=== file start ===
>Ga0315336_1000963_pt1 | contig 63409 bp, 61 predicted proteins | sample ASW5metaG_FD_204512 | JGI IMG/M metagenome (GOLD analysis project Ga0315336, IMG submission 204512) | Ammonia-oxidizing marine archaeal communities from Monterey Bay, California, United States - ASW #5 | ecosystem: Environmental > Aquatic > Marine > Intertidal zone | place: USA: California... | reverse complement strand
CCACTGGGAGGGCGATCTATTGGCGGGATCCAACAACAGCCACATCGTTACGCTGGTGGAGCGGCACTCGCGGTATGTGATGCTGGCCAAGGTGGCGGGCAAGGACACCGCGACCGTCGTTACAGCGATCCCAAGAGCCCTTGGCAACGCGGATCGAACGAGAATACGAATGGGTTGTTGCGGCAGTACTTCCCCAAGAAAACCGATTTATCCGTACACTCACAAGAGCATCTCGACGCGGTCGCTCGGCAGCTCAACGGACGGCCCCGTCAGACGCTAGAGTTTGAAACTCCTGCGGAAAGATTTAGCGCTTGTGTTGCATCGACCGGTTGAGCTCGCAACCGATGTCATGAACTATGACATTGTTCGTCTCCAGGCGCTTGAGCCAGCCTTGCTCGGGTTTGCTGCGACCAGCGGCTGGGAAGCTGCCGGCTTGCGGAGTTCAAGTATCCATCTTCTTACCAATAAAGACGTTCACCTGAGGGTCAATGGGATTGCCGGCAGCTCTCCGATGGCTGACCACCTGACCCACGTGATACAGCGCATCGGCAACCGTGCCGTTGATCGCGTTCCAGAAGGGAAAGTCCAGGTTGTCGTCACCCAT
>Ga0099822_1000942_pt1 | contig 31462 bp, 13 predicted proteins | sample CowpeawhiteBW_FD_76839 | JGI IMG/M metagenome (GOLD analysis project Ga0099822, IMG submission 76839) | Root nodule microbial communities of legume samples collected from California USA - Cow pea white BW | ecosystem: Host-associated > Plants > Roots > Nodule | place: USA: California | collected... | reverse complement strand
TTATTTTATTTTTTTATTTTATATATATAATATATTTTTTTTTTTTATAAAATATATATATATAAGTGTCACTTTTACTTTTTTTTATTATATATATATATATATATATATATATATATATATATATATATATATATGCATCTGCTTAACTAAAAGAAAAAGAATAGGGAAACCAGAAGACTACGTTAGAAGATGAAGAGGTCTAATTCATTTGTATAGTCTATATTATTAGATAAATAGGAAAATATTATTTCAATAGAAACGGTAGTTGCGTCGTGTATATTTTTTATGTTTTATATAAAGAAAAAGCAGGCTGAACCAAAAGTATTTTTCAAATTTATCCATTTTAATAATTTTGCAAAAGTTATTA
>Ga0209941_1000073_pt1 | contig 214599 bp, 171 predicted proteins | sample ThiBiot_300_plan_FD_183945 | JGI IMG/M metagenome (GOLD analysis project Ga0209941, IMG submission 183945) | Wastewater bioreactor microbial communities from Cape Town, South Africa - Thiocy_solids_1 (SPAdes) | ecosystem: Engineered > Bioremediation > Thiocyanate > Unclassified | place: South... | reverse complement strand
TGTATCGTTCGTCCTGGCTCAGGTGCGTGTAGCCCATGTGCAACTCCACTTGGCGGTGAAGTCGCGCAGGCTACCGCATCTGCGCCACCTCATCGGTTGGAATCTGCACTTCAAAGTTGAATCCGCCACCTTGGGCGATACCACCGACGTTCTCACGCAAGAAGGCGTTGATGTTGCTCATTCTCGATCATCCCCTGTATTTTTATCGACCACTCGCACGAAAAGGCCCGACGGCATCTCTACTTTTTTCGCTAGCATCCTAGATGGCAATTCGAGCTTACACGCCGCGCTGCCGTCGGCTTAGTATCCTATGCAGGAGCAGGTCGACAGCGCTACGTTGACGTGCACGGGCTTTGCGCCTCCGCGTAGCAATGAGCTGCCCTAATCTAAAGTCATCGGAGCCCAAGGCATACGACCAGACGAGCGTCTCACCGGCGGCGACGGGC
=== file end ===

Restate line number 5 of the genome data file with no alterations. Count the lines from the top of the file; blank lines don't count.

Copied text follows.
>Ga0209941_1000073_pt1 | contig 214599 bp, 171 predicted proteins | sample ThiBiot_300_plan_FD_183945 | JGI IMG/M metagenome (GOLD analysis project Ga0209941, IMG submission 183945) | Wastewater bioreactor microbial communities from Cape Town, South Africa - Thiocy_solids_1 (SPAdes) | ecosystem: Engineered > Bioremediation > Thiocyanate > Unclassified | place: South... | reverse complement strand